“First Day” of School

Many schools across the country and around the world are getting started. Teachers are getting ready for the “big day.”

Matt Scully in Charlotte recently posted a nice piece with advice for new (and old) teachers for the first few weeks of school. The essence of the post is that the three most important things for teachers to do are to: “(1) build community, (2) establish (and use) expectations, and (3) frame relevance and have your students set goals for the year.”

In the middle school I plan to open in 2013, we will devote the first 4-5 weeks to these three topics as we make a local history (and in the process learn about each other and what drew us to the Triangle).

Meredith Stewart writes that the school year is a marathon, not a sprint, so even though she’s battling a cold, her students will have a full year to discover how fortunate they are to be in her class.

But what if we shift focus away from how teachers prepare for the first day of school, and look at how students prepare for the first day of school. There’s this odd notion that “summer is over” and it’s “time to get back to business,” but in today’s world, where we can learn 24/7, it seems odd — and indeed, potentially harmful — that students need to rely on teachers to tell them when to start learning.

Indeed, the notion that adults who have written a curriculum map for others to follow know what students need to learn is antiquated. We live in a world where “65 percent of today’s grade-school kids may end up doing work that hasn’t been invented yet.

As Sir Ken Robinson eloquently puts it in his popular video about how schools kill creativity, “we have no idea what’s going to happen, in terms of the future. No idea how this may play out.”

So here’s my thought:

If you are a student, and you are waiting for the first day of school to start learning new things, you are missing the whole point of being a life-long learner. And while you will undoubtedly learn wonderful things from your teachers, they are not your only source of information.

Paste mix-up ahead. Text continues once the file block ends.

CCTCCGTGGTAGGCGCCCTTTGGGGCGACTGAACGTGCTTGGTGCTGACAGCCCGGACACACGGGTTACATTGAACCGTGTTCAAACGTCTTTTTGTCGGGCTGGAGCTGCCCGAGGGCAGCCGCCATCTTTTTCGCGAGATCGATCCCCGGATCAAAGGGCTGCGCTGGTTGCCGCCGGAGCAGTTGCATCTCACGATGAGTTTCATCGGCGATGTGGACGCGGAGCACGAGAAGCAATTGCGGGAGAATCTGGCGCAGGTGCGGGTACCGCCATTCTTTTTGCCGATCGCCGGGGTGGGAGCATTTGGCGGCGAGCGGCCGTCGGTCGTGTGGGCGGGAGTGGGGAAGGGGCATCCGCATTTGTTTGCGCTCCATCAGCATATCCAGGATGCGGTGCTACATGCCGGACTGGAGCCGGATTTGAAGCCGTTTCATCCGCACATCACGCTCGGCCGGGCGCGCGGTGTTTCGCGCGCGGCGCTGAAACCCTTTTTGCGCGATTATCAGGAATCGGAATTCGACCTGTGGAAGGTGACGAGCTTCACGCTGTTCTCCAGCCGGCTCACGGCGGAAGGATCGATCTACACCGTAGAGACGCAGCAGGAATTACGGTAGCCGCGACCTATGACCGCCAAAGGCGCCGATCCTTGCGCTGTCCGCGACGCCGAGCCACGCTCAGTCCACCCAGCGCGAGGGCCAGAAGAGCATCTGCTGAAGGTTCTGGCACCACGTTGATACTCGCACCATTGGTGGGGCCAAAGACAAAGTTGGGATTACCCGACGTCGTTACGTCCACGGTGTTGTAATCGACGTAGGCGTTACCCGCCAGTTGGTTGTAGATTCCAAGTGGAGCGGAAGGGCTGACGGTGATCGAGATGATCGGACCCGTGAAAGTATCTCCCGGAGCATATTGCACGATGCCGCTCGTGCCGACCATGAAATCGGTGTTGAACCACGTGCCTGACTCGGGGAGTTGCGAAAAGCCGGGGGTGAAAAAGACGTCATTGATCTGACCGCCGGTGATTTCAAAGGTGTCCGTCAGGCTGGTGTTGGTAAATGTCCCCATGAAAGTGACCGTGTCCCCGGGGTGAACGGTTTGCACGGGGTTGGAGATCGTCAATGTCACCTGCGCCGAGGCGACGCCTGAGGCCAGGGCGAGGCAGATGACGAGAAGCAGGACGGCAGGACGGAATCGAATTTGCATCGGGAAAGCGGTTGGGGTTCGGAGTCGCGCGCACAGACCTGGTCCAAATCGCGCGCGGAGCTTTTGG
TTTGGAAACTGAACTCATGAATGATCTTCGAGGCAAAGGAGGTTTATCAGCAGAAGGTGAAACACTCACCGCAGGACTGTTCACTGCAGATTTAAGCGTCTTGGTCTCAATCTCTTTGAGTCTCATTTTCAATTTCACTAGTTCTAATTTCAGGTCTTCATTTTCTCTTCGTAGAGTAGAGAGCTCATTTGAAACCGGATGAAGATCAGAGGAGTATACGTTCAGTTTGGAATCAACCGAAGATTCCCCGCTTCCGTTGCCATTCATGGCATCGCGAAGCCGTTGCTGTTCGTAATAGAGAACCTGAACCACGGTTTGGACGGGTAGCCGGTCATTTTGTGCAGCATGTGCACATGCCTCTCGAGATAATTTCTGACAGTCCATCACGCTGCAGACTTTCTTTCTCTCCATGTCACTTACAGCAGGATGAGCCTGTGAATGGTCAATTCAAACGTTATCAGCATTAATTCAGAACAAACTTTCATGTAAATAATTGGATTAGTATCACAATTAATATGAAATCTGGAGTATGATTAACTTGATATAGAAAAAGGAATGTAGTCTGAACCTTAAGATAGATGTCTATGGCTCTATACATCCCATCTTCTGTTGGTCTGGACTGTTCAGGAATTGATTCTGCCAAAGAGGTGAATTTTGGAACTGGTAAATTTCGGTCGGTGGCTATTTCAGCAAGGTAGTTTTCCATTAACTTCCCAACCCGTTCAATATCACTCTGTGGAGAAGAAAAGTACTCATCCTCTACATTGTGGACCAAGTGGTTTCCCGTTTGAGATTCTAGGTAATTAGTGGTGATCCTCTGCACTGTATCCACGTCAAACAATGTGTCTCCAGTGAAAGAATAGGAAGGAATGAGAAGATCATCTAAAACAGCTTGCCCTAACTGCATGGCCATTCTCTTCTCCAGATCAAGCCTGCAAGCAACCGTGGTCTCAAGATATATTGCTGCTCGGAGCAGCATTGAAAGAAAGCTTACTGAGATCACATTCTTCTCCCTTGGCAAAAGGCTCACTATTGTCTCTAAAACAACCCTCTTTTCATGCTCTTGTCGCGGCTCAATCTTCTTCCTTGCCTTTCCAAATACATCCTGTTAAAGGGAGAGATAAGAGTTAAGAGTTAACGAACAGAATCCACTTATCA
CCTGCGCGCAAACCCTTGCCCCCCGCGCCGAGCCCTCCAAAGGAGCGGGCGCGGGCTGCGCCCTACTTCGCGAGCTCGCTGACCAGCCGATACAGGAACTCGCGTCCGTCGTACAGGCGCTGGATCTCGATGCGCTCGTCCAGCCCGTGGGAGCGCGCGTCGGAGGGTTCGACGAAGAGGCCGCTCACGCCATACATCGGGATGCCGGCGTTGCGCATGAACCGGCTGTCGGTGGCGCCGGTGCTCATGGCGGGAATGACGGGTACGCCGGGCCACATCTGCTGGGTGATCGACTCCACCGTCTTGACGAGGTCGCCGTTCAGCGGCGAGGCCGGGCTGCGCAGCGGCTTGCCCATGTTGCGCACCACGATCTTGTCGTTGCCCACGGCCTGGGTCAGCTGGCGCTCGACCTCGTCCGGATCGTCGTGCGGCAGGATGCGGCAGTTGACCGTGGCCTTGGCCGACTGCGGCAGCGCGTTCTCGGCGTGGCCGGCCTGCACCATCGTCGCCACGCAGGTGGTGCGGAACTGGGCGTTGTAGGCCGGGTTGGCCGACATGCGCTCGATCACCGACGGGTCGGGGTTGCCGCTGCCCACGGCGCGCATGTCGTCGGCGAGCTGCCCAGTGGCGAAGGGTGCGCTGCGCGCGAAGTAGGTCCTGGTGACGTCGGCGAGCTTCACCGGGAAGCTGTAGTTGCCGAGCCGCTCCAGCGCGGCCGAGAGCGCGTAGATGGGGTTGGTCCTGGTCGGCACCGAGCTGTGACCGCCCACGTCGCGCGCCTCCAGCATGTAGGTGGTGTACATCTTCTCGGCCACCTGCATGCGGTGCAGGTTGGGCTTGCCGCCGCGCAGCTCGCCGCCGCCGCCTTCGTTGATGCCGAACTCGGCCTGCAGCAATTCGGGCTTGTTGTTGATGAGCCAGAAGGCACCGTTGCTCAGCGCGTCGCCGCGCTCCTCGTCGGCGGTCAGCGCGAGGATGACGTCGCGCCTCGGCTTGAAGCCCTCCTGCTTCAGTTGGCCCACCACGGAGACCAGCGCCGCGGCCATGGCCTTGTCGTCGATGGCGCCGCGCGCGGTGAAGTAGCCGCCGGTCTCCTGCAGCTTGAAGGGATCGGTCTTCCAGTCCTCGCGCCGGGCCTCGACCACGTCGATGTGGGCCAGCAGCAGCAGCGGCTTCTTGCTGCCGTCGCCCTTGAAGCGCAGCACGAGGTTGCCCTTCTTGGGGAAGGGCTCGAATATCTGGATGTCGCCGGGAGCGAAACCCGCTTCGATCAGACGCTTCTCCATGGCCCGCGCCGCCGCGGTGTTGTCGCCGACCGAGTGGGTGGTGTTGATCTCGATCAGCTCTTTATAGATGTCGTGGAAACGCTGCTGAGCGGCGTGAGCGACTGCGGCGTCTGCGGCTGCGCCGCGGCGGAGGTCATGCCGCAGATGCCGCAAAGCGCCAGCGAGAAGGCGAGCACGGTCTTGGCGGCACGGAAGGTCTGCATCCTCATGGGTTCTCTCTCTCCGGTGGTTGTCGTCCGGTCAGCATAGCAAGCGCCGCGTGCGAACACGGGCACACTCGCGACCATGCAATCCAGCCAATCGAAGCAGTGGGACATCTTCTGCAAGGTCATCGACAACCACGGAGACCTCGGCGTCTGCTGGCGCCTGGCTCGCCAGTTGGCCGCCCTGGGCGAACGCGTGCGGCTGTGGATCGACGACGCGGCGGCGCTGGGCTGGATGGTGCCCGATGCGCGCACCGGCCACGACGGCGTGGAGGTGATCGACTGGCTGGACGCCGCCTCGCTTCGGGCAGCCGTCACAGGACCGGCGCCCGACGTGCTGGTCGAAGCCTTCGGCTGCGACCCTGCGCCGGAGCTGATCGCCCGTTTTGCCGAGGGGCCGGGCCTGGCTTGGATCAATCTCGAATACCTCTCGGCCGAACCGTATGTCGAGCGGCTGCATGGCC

Will Richardson, quoted in a recent USA Today article about Personal Learning Networks, said “I really believe that the best teachers in (students’) lives are going to be the ones they find, not the ones given to them.”

My worry is that we are teaching students to rely on teachers to learn, and that when you remove the teachers from the equation, students lack initiative to be the sort of life-long learners we all need to be in today’s world.

Alan November noted some years ago that there are three skills students need in the 21st century:

1) Deal with massive amounts of information — sift through it, make meaning and move on;

2) Work with people all over the world — learn global communication skills and how to make teams;

3) Teach people who are self-directed and don’t need a boss to tell them what to do.

If teachers direct learning, and students wait for teachers to tell them what they need to do in order to get the good grade, how can students learn to be self-directed?

I also worry that a set curriculum cuts off opportunities to fully explore the first two skill areas. But that’s another post (or two).

For now, I’ll question the idea that there is any such thing as the “first day” of school — in today’s world, if you are not learning all the time, you’re in trouble.

Finally, Alan November noted an alarming statistic a few years ago: students who graduate from college are increasingly living at home with their parents — he calls them the boomerang generation because you send them out and they come back…

If we want to reverse this trend, we need to re-examine what we’re doing in our schools. Indeed, we need to examine the whole notion of “school” — because if “school” is a place where people go to learn information, that’s not what we need today — give me an internet connection and a computer (or even an iPhone) and I can swim in all sorts of information. How am I transforming the information and being creative and making meaning?

What is the purpose of school in the 21st century? What sorts of learning opportunities does the digital revolution make possible? How well are traditional schools taking advantage of the possibilities?

To be continued…

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About Steve Goldberg

I teach U.S. History at Research Triangle High School, a public charter school in Durham, NC, whose mission is to incubate, prove and scale innovative models of teaching and learning.
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One Response to “First Day” of School

  1. MsStewart says:

    On the first day of school, I’m also asking students to tell me what they enjoy learning about. Sometimes it’s an in school thing (French Revolution), and often, it’s not (whittling, horses, fashion).

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